Freshly Minted: Artist with a yen for the folding

16 February 2016 - 02:10 By Sean O'Toole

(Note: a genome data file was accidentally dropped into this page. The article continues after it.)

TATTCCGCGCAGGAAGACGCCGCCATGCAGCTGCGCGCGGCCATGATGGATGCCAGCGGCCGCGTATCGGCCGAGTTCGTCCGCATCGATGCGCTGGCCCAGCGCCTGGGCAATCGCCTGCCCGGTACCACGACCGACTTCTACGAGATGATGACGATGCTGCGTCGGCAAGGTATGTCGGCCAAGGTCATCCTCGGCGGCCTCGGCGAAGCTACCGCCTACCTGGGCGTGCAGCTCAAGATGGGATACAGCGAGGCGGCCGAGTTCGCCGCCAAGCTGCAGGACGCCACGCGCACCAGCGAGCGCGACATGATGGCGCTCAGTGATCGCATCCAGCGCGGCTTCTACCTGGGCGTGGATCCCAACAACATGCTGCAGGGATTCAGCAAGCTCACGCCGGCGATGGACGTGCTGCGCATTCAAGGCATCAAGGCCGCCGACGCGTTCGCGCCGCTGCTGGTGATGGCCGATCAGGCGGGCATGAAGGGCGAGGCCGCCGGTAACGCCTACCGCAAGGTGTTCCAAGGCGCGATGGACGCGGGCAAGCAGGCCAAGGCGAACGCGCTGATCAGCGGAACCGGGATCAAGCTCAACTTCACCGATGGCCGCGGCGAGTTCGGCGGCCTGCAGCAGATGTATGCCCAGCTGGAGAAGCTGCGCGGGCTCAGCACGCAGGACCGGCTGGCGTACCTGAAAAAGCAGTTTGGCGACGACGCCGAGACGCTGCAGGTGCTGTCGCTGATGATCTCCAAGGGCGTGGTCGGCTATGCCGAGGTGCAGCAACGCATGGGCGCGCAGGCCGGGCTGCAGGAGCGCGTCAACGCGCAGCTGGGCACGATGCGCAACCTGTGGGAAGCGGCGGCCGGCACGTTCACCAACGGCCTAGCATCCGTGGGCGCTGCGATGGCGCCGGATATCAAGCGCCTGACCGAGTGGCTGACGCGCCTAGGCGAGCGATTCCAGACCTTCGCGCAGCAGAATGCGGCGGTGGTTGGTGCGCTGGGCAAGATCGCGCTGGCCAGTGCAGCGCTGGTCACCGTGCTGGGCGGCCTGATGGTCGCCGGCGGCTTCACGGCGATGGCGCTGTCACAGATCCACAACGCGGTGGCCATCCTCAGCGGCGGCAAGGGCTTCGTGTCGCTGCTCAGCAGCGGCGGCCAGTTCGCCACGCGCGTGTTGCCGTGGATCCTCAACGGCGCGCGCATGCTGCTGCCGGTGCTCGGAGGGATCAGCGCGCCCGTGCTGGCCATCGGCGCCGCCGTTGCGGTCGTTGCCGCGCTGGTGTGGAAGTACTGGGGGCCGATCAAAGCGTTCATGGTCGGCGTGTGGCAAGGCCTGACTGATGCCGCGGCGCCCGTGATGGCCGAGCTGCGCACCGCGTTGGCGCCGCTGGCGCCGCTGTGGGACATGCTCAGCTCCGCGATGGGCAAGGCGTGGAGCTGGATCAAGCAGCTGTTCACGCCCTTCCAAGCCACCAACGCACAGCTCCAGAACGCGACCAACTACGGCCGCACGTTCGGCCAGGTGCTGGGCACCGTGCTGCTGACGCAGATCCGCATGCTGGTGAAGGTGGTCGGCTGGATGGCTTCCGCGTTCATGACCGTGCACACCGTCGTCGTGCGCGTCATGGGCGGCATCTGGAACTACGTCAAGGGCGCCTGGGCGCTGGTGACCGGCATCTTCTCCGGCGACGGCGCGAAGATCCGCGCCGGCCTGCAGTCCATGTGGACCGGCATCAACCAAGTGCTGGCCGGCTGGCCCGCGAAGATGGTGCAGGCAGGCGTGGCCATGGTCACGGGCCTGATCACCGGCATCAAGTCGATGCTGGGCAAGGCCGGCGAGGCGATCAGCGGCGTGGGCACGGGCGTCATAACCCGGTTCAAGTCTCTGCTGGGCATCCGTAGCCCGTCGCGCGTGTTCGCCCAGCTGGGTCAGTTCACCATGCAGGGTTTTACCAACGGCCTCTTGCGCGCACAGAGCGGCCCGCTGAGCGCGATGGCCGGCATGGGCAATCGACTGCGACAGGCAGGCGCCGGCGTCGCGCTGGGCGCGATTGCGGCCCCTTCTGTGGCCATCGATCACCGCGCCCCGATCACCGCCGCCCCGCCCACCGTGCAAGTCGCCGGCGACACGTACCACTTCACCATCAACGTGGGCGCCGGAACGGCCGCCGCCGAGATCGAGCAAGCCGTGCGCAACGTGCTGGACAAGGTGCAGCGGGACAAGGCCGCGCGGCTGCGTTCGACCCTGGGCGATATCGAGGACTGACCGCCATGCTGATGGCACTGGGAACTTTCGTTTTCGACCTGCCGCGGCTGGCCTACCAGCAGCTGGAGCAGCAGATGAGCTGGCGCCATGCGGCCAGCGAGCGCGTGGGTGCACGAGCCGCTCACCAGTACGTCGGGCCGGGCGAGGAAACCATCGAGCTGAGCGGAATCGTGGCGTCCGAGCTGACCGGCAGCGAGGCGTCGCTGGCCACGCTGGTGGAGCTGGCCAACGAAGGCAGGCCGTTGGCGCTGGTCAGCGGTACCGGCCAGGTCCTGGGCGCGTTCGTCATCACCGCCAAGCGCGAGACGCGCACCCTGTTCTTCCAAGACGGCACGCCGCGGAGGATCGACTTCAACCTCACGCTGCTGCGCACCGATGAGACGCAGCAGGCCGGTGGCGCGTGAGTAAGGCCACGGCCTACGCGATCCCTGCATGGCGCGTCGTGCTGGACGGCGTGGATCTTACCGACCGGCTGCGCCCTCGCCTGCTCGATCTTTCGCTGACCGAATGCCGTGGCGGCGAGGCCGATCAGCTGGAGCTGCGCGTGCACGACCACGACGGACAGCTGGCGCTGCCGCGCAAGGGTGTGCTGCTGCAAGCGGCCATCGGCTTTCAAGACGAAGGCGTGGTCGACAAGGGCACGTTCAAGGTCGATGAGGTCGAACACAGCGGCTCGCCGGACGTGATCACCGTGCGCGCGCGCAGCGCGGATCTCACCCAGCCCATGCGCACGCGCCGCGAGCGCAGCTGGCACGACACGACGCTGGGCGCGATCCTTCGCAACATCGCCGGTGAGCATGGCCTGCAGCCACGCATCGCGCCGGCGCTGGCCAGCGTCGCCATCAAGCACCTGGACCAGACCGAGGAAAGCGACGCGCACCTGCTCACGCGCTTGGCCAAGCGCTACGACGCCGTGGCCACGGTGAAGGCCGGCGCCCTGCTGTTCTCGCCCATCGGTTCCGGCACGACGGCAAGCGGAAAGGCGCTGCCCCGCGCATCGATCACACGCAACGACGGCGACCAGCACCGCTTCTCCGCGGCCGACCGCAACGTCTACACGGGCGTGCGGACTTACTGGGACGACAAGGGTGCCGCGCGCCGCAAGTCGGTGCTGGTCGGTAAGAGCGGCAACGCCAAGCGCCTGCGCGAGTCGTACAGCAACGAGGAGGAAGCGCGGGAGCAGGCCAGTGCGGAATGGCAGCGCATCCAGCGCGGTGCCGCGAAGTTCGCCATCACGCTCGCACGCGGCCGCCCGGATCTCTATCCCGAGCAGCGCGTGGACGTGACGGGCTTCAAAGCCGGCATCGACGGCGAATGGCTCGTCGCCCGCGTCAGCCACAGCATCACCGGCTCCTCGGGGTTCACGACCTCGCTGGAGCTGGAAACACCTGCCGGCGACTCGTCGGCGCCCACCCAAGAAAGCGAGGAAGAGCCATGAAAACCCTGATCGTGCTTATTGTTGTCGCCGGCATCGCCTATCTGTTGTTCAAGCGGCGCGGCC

Money is not a throwaway thing but even banknotes and coins have a lifespan, as Beninese artist Meschac Gaba's new exhibition, Bank or Economy, smartly explores.The exhibition, at dealer Michael Stevenson's rejigged Woodstock gallery, comprises three pine structures resembling trading stalls. Each displays mostly defunct currencies.There are various reasons currencies die, ranging from old age and overuse to revolution and the demand they create for new symbols. Take South Africa.One of Gaba's stalls includes an old R1 note featuring Dutch colonial administrator Jan van Riebeeck with his poodle hairdo.In 1994, the SA Reserve Bank issued new look banknotes depicting the Big Five. In 2012, this remarkably people-less design was updated to feature Nelson Mandela on the reverse of all five notes.Crippling inflation can also cause a currency to expire. Another stall displays Zimbabwean dollars.Speaking in a dense French-Beninese accent, Gaba likened these traders to museum directors managing their own contemporary African art museums.Gaba first began working with money in the 1990s, pasting it onto work. It was a purposefully attention-grabbing gesture."Money is what people like best, and then they start thinking," he said in 2000.His installations not only mimic the way business is done on the street, but also crucially expands the inquiry of money's meaning to the ephemeral art market, where commerce is neatly disguised as culture.On at the Stevenson, Cape Town, until February 27

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